INCIDENT AT OUR LADY OF PERPETUAL HELP - Greene, NY EPA|
Chenango River Theatre
Sun, Apr 07, 2019
1:00 pm - 5:00 pm (EDT)
For an appointment, email firstname.lastname@example.org, or call 607-656-8778. IMPORTANT: deadline to request an appointment is April 6. Equity actors are welcome to show up with or without an appointment. Non-equity actors seen as time permits.
SPT SPT Level 1 ($255/week, except first two rehearsal weeks are paid at $309/week). Housing and transportation provided per AEA contract. CRT is not able to negotiate contracts above the stated salary level. No agent submissions.
Equity actors for 5 roles. See breakdown.
Maximum two-minute contemporary monologue (1930 or later). Sides will be posted on our website prior to auditions (www.chenangorivertheatre.org) for those selected to read from the script.
Chenango River Theatre
991 State Hwy 12
Greene, NY 13778-2211
World Premiere by Katie Forgette.
Personnel at Auditions: Bill Lelbach, Artistic & Managing Director.
Rehearses June 17 – July 4, runs July 5 - 28.
All auditions, rehearsals and performances are in Greene, NY (near Binghamton, about 3.5 hours from NYC) at Chenango River Theatre, 991 State Highway 12, Greene NY 13778
If unable to attend, you may submit photo/resume. Please title them with your LAST NAME ONLY for each document (ie, SmithHeadshot.jpg, or SmithResume.pdf). All documents must be submitted as pdf’s or jpeg’s. Please tell us what role you are submitting for. Video submissions will not be considered.
An Equity Monitor will not be provided. The producer will run all aspects of audition.
Equity’s contracts prohibit discrimination. Equity is committed to diversity and encourages all its employers to engage in a policy of equal employment opportunity designed to promote a positive model of inclusion. As such, Equity encourages performers of all ethnicities, gender identities, and ages, as well as performers with disabilities, to attend every audition.
Always bring your Equity Membership card to auditions.
Incident at Our Lady of Perpetual Help.
It’s the story of the O'Sheas, a cash-challenged, Irish-Catholic family just trying to get through 1973. Linda O'Shea, our 19-year old narrator, is attempting to re-enact for the audience the most turbulent day of her life, her own, very personal Saturday Night Massacre...but her family keeps interrupting, insisting on telling their side of the story. The 1970s were a time of old school living. No Facebook, no tweets, no texting, no Skype. A time when public ridicule in a close-knit, hermetically-sealed Catholic parish was the ultimate nightmare. When Linda’s parents leave it to Linda to tell her younger sister about the birds and the bees, the bawdy conversation is somehow overheard by the parish priest...and Father Lovett is not amused. He sets out to confront the family about "the corruption of their eldest daughter's soul."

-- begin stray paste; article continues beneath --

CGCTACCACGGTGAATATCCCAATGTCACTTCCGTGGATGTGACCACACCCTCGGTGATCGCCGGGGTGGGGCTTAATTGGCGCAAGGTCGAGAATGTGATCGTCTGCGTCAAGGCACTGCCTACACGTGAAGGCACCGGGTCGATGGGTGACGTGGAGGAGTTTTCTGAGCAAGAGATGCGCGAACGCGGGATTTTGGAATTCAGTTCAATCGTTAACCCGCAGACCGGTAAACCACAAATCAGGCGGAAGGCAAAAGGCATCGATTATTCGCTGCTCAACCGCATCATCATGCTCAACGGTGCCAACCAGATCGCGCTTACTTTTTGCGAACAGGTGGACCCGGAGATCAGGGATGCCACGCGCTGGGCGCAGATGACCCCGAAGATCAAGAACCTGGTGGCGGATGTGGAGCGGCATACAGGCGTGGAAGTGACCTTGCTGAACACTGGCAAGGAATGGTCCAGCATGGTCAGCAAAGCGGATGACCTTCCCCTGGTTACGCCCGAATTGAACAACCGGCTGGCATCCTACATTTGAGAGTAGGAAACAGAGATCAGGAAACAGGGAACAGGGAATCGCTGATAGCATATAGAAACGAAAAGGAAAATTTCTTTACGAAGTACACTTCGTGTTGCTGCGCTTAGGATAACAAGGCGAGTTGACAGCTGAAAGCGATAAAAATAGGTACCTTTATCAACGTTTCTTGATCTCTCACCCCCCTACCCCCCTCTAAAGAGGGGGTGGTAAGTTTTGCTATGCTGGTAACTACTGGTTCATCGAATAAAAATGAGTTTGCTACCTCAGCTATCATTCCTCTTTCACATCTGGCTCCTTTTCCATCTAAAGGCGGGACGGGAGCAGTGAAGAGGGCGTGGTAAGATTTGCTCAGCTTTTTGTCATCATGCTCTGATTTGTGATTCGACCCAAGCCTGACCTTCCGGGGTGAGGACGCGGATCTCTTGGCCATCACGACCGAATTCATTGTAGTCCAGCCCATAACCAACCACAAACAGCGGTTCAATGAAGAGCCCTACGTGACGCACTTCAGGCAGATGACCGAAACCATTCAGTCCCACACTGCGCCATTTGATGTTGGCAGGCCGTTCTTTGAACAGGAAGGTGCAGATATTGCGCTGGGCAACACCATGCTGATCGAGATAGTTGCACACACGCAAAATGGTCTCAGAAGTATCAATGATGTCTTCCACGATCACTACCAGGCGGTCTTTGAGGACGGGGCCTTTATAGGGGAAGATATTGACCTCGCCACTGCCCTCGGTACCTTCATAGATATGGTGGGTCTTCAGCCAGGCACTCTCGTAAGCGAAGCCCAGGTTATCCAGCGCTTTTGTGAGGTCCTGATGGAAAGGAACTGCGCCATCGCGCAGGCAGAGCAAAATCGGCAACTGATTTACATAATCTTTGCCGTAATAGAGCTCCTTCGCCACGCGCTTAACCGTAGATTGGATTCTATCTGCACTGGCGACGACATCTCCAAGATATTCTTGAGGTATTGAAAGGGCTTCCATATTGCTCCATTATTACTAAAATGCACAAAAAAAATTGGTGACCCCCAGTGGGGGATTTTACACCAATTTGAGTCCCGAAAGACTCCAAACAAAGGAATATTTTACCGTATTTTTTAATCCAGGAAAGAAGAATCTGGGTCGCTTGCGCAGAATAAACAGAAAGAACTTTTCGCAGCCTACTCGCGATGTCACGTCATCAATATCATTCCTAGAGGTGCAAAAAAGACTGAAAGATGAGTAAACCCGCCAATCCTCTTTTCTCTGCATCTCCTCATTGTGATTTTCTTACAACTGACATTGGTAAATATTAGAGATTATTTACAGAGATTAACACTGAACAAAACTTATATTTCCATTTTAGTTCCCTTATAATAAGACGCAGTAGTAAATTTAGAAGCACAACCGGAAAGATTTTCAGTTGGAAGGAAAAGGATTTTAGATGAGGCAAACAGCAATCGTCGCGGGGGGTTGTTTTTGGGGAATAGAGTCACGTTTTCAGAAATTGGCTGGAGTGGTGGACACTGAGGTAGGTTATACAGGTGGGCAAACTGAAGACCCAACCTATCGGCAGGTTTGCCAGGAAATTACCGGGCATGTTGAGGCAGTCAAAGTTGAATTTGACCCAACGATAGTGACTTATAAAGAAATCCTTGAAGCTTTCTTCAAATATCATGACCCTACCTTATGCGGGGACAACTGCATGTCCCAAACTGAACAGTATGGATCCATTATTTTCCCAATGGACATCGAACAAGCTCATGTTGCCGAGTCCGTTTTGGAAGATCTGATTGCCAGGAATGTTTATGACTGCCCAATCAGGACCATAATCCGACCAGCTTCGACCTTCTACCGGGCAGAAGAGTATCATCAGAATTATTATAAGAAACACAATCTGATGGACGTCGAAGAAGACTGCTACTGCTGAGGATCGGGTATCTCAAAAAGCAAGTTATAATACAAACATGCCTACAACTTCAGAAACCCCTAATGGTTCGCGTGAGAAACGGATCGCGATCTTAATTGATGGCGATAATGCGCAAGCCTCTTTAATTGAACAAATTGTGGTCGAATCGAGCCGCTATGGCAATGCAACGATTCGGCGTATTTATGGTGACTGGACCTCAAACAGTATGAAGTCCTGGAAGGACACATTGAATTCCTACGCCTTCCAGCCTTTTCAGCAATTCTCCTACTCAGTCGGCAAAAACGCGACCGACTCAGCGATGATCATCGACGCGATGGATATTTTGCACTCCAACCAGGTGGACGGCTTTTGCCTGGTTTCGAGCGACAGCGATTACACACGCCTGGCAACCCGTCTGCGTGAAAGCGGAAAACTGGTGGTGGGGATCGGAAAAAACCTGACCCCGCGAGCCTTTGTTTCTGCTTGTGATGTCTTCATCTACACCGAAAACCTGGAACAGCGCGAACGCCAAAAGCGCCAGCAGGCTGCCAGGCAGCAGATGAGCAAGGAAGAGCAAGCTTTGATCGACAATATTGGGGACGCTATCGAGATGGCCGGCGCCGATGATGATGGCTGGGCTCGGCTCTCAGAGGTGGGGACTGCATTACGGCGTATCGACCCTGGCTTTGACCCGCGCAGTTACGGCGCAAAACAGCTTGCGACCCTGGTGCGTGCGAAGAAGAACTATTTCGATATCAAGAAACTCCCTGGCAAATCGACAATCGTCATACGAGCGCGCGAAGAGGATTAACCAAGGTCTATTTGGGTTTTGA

Linda O’Shea (19-20 yrs old) is highly intelligent, caring, and curious. She alternates between thinking she knows everything and thinking she knows nothing. Responsible and rarely impetuous.
Becky O’Shea (13 years old, but appears younger) is an unusual child, and Linda’s sister. Bright and verbal. Full of energy and a crazy-huge imagination. She speaks quickly, not unlike some of the characters in the movies she loves, like "His Girl Friday."
Terri Carmichael (mid to late 50’s), Linda’s aunt and Jo’s sister, is definitely going through a rough patch, but she is not a depressive or phlegmatic. Think Thelma Ritter or Eve Arden, with a touch of Dorothy Parker.
Jo O’Shea (late 40s to early 50s) is Linda’s mom, and juggles more plates than Cirque de Soleil. A great mom who defines multi-tasking. She's also a little more emotional and prone to outbursts than usual, because she's going to find out she’s pregnant.
Mike O’Shea (early 50s), Linda’s dad. Loud, loyal, and single-task oriented. His definition of a father is: breadwinner and disciplinarian. Lousy listener. Mike also plays Father Lovett and Betty Heckenbach. Father Lovett (late 50s) is an old school, Catholic priest. Egotistical, imperious, and pampered. Unused to any kind of pushback from parishioners or anyone else for that matter. Betty Heckenbach (late 50s). There is a Betty Heckenbach in everyone's life. She's right up there with death and taxes - only less fun. Even though the role is played by a man, it has to be played absolutely straight - no winking or flamboyance. Just a homely, judgmental, middle-aged woman sticking her big puss into other people's business.
Equity’s contracts prohibit discrimination. Equity is committed to diversity and encourages all its employers to engage in a policy of equal employment opportunity designed to promote a positive model of inclusion. As such, Equity encourages performers of all ethnicities, gender identities, and ages, as well as performers with disabilities, to audition.